There is no such thing as an anti-choice feministBy Marissa Cornelius | 01/23/2017 12:09am
CW / Kylie Cowden
Recently, the campus organization Not On My Campus – a sexual assault advocacy group – was criticized by certain anti-choice organizations and individuals on social media for choosing to support the West Alabama Women’s Center and the Clinic Defense Project. In an email sent out by Not On My Campus, the group offered participation points to members who chose to volunteer at the clinic by escorting in patients, ensuring that these women were both protected and distracted from the anti-choice protesters who frequent the parking lot outside the clinic. This move was criticized by the anti-choice side as support of the same culture of violence that allows for women to be sexually assaulted. With all due respect to the groups espousing this viewpoint, this attitude towards sexual assault and reproductive justice is ridiculous, illogical and ultimately harmful to women and survivors of sexual assault everywhere.
It would be irresponsible for a group fighting for victims of sexual assault to not also support free and unrestrained access to reproductive healthcare, as the two issues go hand-in-hand for a multitude of reasons. One of the most clear arguments is that sexual assault can often lead to unwanted pregnancies. Though anti-choicers cite abortion as part of a “culture of violence,” I can think of nothing more violent, intrusive and cruel than forcing a woman to carry her rapist’s baby because reproductive healthcare is not available to her.
Another, more nuanced reason that sexual assault advocacy and reproductive justice must be supported in conjunction is that laws which restrict reproductive healthcare bear striking similarities to sexual assault itself. Of course, they are both incredibly different issues, and each creates its own unique traumas within women’s lives. However, both operate within the same system of patriarchy, and both are instances of unwelcome, external and frequently male forces exerting control over a woman’s body. Both are examples of violating the sovereignty a woman has over her own physicality, making both extremely detrimental to women’s psychological and physical health. Therefore, to support laws and attitudes that restrict women from receiving birth control and abortions is, in itself, an act of violence.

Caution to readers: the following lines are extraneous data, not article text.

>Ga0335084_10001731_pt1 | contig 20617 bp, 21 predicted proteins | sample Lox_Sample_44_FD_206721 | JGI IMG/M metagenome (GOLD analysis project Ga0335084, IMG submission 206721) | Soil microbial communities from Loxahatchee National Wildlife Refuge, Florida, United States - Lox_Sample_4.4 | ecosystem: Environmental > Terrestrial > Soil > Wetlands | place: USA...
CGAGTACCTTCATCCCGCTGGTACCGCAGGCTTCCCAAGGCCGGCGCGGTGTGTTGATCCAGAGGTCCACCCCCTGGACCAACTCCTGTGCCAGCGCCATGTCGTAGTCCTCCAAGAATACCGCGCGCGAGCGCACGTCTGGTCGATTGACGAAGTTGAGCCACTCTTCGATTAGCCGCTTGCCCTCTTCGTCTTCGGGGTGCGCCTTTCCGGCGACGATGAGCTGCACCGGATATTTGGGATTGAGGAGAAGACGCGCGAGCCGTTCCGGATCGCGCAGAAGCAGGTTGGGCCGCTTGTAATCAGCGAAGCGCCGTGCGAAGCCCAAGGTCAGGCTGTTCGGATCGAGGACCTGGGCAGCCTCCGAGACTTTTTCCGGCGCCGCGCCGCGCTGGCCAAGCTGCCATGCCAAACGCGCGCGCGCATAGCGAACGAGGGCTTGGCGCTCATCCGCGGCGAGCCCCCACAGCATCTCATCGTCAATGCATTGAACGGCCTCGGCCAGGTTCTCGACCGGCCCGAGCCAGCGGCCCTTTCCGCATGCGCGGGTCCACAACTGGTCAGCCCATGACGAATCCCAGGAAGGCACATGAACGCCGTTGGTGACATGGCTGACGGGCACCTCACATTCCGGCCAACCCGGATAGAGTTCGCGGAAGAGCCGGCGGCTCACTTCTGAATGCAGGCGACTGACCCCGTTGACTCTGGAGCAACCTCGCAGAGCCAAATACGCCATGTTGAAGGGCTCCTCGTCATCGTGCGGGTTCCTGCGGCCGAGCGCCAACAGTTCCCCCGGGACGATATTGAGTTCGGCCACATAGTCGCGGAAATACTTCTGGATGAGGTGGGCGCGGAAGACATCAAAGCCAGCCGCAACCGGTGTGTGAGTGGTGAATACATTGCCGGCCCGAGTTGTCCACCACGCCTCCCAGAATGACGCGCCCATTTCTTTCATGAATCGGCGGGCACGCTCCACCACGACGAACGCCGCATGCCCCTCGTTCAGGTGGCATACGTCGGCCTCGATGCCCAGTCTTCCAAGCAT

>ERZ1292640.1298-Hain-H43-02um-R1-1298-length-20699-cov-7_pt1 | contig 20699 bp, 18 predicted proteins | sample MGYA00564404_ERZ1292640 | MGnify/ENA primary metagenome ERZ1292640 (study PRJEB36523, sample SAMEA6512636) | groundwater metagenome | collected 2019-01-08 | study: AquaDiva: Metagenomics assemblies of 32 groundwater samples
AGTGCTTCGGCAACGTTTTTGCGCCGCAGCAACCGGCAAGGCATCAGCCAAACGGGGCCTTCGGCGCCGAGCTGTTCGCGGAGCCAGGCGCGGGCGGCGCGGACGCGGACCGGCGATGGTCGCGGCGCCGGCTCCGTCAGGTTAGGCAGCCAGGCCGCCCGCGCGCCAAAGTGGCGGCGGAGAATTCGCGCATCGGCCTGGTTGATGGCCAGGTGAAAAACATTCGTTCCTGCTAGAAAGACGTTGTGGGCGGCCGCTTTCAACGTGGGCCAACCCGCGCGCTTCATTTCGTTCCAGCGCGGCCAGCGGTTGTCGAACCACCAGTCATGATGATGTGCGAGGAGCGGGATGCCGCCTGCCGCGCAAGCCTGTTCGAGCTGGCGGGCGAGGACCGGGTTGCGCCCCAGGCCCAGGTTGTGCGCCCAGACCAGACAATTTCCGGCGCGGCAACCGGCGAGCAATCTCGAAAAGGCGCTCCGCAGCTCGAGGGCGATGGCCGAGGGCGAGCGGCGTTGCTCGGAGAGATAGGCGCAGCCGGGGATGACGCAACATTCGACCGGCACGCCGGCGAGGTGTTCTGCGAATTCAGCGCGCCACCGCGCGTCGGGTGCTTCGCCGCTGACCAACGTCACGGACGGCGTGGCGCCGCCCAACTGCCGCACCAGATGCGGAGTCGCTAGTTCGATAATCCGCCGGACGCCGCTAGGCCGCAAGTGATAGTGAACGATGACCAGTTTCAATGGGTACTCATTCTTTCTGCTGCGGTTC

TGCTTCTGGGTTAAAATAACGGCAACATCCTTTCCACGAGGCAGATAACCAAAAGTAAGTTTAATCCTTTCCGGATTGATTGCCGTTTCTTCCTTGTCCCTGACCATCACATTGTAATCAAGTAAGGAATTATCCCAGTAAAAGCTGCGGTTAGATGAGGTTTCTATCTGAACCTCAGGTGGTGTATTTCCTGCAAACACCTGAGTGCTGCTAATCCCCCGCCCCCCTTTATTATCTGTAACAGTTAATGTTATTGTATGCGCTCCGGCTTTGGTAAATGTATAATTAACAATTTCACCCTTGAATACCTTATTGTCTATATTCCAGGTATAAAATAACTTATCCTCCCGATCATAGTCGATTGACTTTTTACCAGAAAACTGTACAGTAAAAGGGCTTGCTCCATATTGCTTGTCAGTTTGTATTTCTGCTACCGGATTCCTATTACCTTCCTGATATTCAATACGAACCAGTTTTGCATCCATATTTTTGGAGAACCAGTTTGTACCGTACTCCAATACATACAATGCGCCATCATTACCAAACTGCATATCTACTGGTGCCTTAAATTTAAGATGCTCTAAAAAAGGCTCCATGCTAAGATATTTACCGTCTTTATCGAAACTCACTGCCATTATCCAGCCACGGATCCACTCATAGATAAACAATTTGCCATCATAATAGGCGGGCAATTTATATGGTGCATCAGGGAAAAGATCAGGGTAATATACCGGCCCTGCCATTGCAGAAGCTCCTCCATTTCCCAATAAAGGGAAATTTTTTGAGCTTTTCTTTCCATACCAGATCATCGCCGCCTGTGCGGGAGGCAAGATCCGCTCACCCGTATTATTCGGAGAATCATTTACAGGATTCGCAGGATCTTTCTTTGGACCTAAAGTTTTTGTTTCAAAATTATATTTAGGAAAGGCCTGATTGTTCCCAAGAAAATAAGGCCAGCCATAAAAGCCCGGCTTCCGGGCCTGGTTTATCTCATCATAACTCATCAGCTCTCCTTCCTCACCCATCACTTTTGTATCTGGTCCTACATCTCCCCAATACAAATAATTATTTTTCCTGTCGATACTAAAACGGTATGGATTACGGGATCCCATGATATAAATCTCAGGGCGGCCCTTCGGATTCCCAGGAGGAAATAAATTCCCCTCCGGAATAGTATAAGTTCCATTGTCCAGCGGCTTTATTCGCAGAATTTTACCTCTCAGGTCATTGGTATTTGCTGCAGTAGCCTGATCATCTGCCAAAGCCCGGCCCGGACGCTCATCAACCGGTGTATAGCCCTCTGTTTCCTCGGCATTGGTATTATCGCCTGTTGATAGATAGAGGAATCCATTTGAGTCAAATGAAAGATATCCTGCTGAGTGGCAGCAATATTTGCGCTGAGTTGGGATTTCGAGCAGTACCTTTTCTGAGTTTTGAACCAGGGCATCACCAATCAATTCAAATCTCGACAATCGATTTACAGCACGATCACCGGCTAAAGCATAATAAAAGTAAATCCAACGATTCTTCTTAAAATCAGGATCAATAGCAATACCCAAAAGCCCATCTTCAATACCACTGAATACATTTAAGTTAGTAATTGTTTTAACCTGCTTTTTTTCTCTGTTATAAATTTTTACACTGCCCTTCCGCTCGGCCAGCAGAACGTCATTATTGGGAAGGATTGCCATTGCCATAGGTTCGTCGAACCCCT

Anti-choicers attempting to couch their arguments in the rhetoric of supporting women is not solely an issue on UA’s campus. Rather, this social media battle was a microcosm for a much larger issue surrounding feminism and its bastardizations. Many anti-choice groups attended the recent Women’s Marches across the country, holding signs that labeled their beliefs as just another off-shoot of feminism. I would like to make incredibly clear that anti-choice ideology has absolutely no place in feminism. I’ve written entire pieces on why anti-choice attitudes do not, in fact, support women, and I will not reiterate the same arguments here. I will simply argue again that true championing of women, and especially those affected by sexual assault, means advocating for reproductive rights.
Not On My Campus is a group created around providing survivors of sexual assault a voice and giving them a reminder that their trauma is not invisible – there are people that understand the suffering they have gone through and want to support them, not discredit or alienate them. We believe this attitude should be extended to all women in whatever crisis they may be in, whether their unwanted pregnancy stems from sexual assault or not. That is why we choose to support the West Alabama Women’s Center and the women who seek out their services. Though I encourage freedom of speech and understand that all groups on campus have a right to express their views, I would encourage anti-choice groups to examine the ramifications of separating sexual assault advocacy from that of reproductive justice and to instead offer survivors help and support in every step of the healing process.
Marissa Cornelius is a junior majoring in secondary education. Her column runs biweekly.